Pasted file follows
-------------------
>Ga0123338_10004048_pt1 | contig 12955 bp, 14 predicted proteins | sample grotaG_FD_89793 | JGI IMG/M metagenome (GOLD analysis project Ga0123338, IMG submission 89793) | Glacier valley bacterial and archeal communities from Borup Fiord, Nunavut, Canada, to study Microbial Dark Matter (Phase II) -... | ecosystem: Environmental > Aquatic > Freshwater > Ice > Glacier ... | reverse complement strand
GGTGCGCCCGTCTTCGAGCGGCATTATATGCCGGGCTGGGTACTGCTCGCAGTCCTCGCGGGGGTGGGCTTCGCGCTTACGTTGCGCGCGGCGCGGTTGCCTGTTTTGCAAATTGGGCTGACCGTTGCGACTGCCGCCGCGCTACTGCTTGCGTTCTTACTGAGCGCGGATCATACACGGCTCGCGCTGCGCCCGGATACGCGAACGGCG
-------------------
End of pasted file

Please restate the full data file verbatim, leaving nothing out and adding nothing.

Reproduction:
>Ga0123338_10004048_pt1 | contig 12955 bp, 14 predicted proteins | sample grotaG_FD_89793 | JGI IMG/M metagenome (GOLD analysis project Ga0123338, IMG submission 89793) | Glacier valley bacterial and archeal communities from Borup Fiord, Nunavut, Canada, to study Microbial Dark Matter (Phase II) -... | ecosystem: Environmental > Aquatic > Freshwater > Ice > Glacier ... | reverse complement strand
GGTGCGCCCGTCTTCGAGCGGCATTATATGCCGGGCTGGGTACTGCTCGCAGTCCTCGCGGGGGTGGGCTTCGCGCTTACGTTGCGCGCGGCGCGGTTGCCTGTTTTGCAAATTGGGCTGACCGTTGCGACTGCCGCCGCGCTACTGCTTGCGTTCTTACTGAGCGCGGATCATACACGGCTCGCGCTGCGCCCGGATACGCGAACGGCG